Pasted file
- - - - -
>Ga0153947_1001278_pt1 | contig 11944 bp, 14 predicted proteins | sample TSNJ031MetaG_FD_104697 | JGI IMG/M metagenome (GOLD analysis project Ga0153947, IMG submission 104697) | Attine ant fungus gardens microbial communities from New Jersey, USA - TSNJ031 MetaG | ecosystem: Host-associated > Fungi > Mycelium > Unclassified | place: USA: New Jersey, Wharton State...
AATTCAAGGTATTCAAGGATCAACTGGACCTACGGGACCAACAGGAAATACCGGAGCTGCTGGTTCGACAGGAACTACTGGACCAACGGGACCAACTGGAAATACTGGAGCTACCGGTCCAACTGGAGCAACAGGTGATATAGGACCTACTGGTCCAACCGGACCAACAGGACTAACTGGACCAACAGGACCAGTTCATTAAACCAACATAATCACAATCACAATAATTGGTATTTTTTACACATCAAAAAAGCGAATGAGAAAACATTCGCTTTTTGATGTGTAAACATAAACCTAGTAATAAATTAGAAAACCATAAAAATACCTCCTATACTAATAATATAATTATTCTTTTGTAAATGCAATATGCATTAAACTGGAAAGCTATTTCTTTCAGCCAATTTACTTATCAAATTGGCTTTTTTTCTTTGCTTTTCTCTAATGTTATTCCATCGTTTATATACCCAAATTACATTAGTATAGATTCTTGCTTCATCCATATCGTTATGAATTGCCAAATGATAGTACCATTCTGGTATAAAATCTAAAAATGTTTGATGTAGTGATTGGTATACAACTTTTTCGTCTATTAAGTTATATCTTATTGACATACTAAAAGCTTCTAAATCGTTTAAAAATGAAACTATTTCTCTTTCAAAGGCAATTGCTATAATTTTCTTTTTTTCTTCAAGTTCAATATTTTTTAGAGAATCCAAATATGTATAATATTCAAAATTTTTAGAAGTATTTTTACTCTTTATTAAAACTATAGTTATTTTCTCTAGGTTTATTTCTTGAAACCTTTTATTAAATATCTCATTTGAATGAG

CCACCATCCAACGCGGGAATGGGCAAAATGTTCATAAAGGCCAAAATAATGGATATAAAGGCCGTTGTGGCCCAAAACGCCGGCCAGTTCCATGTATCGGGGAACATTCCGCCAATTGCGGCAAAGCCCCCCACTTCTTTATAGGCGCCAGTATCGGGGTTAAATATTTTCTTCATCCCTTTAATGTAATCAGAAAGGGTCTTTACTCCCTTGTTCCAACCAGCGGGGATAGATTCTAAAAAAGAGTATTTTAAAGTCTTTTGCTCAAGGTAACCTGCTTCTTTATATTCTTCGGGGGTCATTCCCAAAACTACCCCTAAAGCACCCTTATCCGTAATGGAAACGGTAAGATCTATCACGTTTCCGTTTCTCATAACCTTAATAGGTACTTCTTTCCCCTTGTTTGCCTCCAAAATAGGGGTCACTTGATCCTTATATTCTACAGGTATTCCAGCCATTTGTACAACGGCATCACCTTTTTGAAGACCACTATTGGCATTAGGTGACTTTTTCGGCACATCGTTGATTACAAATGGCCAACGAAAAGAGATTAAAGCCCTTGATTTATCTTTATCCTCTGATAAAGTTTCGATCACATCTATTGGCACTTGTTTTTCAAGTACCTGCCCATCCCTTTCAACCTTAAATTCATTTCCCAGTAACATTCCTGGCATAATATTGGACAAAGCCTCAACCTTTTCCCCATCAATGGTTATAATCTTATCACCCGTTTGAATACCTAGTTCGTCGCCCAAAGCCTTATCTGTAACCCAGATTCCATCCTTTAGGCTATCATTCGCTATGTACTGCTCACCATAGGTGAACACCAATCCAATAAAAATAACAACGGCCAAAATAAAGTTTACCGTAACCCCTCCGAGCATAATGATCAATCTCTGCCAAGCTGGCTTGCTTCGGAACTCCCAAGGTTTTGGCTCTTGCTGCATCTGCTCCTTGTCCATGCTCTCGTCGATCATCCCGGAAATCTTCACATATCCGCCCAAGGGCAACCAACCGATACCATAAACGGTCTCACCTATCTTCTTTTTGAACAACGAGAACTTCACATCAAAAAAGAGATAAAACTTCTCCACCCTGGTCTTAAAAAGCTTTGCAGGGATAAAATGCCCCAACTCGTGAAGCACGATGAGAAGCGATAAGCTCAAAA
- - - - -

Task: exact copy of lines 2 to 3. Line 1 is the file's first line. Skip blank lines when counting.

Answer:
AATTCAAGGTATTCAAGGATCAACTGGACCTACGGGACCAACAGGAAATACCGGAGCTGCTGGTTCGACAGGAACTACTGGACCAACGGGACCAACTGGAAATACTGGAGCTACCGGTCCAACTGGAGCAACAGGTGATATAGGACCTACTGGTCCAACCGGACCAACAGGACTAACTGGACCAACAGGACCAGTTCATTAAACCAACATAATCACAATCACAATAATTGGTATTTTTTACACATCAAAAAAGCGAATGAGAAAACATTCGCTTTTTGATGTGTAAACATAAACCTAGTAATAAATTAGAAAACCATAAAAATACCTCCTATACTAATAATATAATTATTCTTTTGTAAATGCAATATGCATTAAACTGGAAAGCTATTTCTTTCAGCCAATTTACTTATCAAATTGGCTTTTTTTCTTTGCTTTTCTCTAATGTTATTCCATCGTTTATATACCCAAATTACATTAGTATAGATTCTTGCTTCATCCATATCGTTATGAATTGCCAAATGATAGTACCATTCTGGTATAAAATCTAAAAATGTTTGATGTAGTGATTGGTATACAACTTTTTCGTCTATTAAGTTATATCTTATTGACATACTAAAAGCTTCTAAATCGTTTAAAAATGAAACTATTTCTCTTTCAAAGGCAATTGCTATAATTTTCTTTTTTTCTTCAAGTTCAATATTTTTTAGAGAATCCAAATATGTATAATATTCAAAATTTTTAGAAGTATTTTTACTCTTTATTAAAACTATAGTTATTTTCTCTAGGTTTATTTCTTGAAACCTTTTATTAAATATCTCATTTGAATGAG

CCACCATCCAACGCGGGAATGGGCAAAATGTTCATAAAGGCCAAAATAATGGATATAAAGGCCGTTGTGGCCCAAAACGCCGGCCAGTTCCATGTATCGGGGAACATTCCGCCAATTGCGGCAAAGCCCCCCACTTCTTTATAGGCGCCAGTATCGGGGTTAAATATTTTCTTCATCCCTTTAATGTAATCAGAAAGGGTCTTTACTCCCTTGTTCCAACCAGCGGGGATAGATTCTAAAAAAGAGTATTTTAAAGTCTTTTGCTCAAGGTAACCTGCTTCTTTATATTCTTCGGGGGTCATTCCCAAAACTACCCCTAAAGCACCCTTATCCGTAATGGAAACGGTAAGATCTATCACGTTTCCGTTTCTCATAACCTTAATAGGTACTTCTTTCCCCTTGTTTGCCTCCAAAATAGGGGTCACTTGATCCTTATATTCTACAGGTATTCCAGCCATTTGTACAACGGCATCACCTTTTTGAAGACCACTATTGGCATTAGGTGACTTTTTCGGCACATCGTTGATTACAAATGGCCAACGAAAAGAGATTAAAGCCCTTGATTTATCTTTATCCTCTGATAAAGTTTCGATCACATCTATTGGCACTTGTTTTTCAAGTACCTGCCCATCCCTTTCAACCTTAAATTCATTTCCCAGTAACATTCCTGGCATAATATTGGACAAAGCCTCAACCTTTTCCCCATCAATGGTTATAATCTTATCACCCGTTTGAATACCTAGTTCGTCGCCCAAAGCCTTATCTGTAACCCAGATTCCATCCTTTAGGCTATCATTCGCTATGTACTGCTCACCATAGGTGAACACCAATCCAATAAAAATAACAACGGCCAAAATAAAGTTTACCGTAACCCCTCCGAGCATAATGATCAATCTCTGCCAAGCTGGCTTGCTTCGGAACTCCCAAGGTTTTGGCTCTTGCTGCATCTGCTCCTTGTCCATGCTCTCGTCGATCATCCCGGAAATCTTCACATATCCGCCCAAGGGCAACCAACCGATACCATAAACGGTCTCACCTATCTTCTTTTTGAACAACGAGAACTTCACATCAAAAAAGAGATAAAACTTCTCCACCCTGGTCTTAAAAAGCTTTGCAGGGATAAAATGCCCCAACTCGTGAAGCACGATGAGAAGCGATAAGCTCAAAA